The Role of Self-Perceptions in the Prediction of Household Recycling Behavior in Australia
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This study examined the role of self-perceptions, within a theory of planned behavior (TPB) framework, in the prediction of householders' recycling intentions and behavior. To examine additional self-perception constructs, the personality factor of conscientiousness (as well as its lower order facets) and measures of self-identity were assessed in addition to the standard TPB predictors of attitude, subjective norm, and perceived behavioral control (PBC). Participants from the general community (N = 200) completed TPB, conscientiousness, and self-identity items. Two weeks later, 148 participants reported their recycling behavior for the previous fortnight. Structural equation modeling found some support for the standard TPB with attitude and subjective norm (but not PBC) predicting recycling intentions and intentions (but not PBC) predicting recycling behavior. In addition, self-identity as a recycler but not conscientiousness (or its lower order facets) emerged as a significant predictor of recycling intentions, although not as a significant determinant of actual recycling behavior. The findings of the present study highlight the importance of considering role-related perceptions in the development of prorecycling campaigns.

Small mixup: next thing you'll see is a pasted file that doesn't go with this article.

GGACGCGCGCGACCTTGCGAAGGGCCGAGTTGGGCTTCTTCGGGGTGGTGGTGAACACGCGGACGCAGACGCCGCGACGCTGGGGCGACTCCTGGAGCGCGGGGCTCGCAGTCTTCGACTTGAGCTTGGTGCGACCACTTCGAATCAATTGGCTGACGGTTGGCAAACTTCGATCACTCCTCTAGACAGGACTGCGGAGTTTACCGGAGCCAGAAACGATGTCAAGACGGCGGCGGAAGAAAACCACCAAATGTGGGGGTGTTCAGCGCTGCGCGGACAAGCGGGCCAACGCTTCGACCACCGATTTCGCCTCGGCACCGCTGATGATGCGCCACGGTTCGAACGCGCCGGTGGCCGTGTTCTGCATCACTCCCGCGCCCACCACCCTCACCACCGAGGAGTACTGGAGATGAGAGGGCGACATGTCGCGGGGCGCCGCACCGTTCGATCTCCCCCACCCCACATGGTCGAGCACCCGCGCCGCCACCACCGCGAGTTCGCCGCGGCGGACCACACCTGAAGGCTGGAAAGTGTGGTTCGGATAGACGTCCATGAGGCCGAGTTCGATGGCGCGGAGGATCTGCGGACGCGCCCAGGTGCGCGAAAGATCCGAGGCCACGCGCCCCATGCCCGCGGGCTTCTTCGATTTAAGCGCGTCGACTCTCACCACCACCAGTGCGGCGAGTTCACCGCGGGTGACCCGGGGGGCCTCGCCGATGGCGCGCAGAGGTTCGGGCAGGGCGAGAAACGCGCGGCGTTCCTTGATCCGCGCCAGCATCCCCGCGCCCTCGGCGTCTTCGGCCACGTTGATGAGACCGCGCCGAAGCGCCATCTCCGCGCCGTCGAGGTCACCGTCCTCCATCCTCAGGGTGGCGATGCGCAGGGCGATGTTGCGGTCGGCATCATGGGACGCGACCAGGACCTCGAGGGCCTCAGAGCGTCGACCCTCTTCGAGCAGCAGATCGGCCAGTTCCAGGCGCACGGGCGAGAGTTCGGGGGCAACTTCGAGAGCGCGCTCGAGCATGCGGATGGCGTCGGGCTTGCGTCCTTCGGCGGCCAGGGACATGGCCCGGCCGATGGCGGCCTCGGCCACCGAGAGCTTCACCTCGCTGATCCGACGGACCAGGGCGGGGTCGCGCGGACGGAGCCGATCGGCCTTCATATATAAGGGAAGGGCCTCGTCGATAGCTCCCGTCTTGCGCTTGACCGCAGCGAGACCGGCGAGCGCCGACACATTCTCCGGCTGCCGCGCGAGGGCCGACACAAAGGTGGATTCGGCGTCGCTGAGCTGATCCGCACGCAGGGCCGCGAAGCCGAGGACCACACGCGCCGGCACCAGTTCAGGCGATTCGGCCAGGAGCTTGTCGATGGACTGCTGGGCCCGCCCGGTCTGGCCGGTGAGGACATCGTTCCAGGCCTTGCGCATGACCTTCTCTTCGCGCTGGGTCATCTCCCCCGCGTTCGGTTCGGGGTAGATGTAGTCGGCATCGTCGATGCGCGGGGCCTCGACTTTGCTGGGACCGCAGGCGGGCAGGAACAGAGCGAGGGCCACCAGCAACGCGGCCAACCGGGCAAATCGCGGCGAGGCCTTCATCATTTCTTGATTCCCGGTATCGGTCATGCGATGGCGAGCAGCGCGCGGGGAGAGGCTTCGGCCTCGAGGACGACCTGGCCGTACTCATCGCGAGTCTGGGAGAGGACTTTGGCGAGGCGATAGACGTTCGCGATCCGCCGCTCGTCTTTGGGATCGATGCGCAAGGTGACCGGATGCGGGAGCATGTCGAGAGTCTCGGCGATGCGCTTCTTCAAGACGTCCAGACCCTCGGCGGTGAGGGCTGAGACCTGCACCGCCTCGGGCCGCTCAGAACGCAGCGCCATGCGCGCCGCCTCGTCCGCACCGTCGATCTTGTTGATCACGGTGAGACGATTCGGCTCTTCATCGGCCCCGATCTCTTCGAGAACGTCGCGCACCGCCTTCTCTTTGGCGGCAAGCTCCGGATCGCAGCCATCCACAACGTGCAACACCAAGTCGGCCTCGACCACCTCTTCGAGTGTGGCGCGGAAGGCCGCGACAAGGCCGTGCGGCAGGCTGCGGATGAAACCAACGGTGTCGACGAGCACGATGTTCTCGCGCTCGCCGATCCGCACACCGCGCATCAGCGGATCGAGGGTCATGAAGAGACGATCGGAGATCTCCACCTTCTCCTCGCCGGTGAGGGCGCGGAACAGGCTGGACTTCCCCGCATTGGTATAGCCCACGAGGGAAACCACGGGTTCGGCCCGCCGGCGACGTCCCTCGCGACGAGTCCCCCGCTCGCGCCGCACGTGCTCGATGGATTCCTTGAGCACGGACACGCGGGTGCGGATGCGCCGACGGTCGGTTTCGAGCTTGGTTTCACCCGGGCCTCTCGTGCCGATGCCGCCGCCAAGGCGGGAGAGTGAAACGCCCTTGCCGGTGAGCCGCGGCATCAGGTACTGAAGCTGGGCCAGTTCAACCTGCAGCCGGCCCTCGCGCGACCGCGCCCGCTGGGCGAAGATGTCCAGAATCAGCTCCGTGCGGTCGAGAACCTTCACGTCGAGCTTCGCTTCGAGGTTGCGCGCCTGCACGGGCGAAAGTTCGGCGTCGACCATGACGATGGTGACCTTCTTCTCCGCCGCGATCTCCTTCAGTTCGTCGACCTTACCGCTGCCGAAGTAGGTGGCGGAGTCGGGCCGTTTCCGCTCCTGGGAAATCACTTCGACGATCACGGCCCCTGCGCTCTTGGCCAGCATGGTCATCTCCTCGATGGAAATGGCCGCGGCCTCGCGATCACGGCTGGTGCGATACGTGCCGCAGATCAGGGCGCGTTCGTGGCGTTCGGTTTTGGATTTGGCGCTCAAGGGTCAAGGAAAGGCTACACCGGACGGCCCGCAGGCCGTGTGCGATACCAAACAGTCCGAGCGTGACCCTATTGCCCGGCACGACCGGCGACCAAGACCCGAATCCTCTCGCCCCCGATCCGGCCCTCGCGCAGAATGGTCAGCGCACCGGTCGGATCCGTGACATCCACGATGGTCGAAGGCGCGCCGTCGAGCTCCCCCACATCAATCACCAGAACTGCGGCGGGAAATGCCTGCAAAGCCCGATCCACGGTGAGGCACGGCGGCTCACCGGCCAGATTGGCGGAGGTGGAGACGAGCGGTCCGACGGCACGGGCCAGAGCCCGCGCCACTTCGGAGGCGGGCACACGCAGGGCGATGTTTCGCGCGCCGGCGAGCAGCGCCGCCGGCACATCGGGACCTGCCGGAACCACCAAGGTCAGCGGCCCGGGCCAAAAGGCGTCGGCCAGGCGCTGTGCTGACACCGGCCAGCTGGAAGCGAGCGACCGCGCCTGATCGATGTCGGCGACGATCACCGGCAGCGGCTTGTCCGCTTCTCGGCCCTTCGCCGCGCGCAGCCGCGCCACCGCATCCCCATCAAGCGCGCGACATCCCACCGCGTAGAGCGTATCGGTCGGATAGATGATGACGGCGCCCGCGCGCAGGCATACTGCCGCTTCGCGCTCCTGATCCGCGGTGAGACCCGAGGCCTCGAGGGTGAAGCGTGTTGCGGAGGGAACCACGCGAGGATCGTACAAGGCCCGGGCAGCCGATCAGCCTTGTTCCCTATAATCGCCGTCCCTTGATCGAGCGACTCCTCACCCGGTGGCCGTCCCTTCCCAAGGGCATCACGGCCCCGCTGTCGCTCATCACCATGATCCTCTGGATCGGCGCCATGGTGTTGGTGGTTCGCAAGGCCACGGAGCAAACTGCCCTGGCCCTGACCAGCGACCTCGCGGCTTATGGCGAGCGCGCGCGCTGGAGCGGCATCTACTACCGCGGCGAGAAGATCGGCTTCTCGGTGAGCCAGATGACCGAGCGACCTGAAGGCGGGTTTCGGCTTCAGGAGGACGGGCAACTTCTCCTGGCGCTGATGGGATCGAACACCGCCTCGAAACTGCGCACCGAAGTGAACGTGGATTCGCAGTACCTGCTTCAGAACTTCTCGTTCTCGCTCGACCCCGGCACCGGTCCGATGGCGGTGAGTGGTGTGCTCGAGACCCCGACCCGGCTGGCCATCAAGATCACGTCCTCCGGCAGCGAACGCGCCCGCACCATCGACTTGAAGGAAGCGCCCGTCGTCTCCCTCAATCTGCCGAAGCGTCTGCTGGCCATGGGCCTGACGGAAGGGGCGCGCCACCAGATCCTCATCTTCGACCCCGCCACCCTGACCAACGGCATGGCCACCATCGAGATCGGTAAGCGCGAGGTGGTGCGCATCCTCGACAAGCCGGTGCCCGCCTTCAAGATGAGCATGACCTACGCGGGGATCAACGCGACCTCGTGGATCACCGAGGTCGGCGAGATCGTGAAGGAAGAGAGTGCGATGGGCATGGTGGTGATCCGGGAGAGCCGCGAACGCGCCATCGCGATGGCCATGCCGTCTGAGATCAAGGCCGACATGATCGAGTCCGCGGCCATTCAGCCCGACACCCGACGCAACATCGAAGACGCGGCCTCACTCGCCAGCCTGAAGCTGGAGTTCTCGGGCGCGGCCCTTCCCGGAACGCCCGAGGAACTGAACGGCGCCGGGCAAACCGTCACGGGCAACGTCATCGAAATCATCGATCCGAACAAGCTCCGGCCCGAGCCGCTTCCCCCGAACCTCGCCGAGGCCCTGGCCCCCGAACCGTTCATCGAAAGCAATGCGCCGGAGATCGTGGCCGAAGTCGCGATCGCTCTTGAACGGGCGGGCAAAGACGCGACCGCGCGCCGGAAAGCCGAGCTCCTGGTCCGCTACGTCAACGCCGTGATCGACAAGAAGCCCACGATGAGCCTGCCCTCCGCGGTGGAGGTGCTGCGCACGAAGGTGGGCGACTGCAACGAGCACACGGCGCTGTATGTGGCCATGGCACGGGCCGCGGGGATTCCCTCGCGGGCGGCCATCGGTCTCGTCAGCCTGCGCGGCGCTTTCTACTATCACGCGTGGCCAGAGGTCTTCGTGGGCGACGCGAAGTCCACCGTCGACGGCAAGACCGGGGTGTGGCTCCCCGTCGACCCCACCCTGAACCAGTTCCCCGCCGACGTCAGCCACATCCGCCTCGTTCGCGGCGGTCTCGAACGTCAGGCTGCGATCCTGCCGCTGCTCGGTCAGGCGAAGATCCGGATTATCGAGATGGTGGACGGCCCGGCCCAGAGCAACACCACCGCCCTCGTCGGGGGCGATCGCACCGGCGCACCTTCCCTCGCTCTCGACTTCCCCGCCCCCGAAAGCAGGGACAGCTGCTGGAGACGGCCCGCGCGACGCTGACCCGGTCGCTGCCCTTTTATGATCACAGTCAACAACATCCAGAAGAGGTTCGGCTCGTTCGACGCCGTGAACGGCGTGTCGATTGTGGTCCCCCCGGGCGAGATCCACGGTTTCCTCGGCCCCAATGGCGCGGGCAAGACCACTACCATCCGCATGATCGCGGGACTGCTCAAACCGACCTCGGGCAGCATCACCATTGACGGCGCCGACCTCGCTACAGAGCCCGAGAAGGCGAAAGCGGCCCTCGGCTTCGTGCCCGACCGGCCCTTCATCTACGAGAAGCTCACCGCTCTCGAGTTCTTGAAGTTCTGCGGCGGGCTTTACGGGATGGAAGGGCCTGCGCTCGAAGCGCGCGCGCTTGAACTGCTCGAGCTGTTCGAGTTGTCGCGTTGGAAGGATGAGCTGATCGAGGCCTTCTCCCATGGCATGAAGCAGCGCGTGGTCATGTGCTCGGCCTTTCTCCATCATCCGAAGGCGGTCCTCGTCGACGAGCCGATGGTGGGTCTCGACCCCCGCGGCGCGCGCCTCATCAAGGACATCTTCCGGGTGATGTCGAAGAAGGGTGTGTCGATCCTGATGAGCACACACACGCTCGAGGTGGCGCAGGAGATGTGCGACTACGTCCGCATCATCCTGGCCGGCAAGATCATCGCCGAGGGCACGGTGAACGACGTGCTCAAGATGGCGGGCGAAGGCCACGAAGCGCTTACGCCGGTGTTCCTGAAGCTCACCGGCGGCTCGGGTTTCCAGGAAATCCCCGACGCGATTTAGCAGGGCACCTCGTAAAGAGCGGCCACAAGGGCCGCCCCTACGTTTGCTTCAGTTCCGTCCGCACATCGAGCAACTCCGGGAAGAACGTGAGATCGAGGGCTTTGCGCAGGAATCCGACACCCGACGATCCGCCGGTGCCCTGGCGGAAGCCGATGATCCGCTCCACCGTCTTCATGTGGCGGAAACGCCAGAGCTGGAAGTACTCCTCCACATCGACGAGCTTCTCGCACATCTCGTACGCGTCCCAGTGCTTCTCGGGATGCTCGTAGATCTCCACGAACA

Environment and Behavior
© 2012 Sage Publications. This is the author-manuscript version of the paper. Reproduced in accordance with the copyright policy of the publisher. Please refer to the journal's website for access to the definitive, published version.
Social and Community Psychology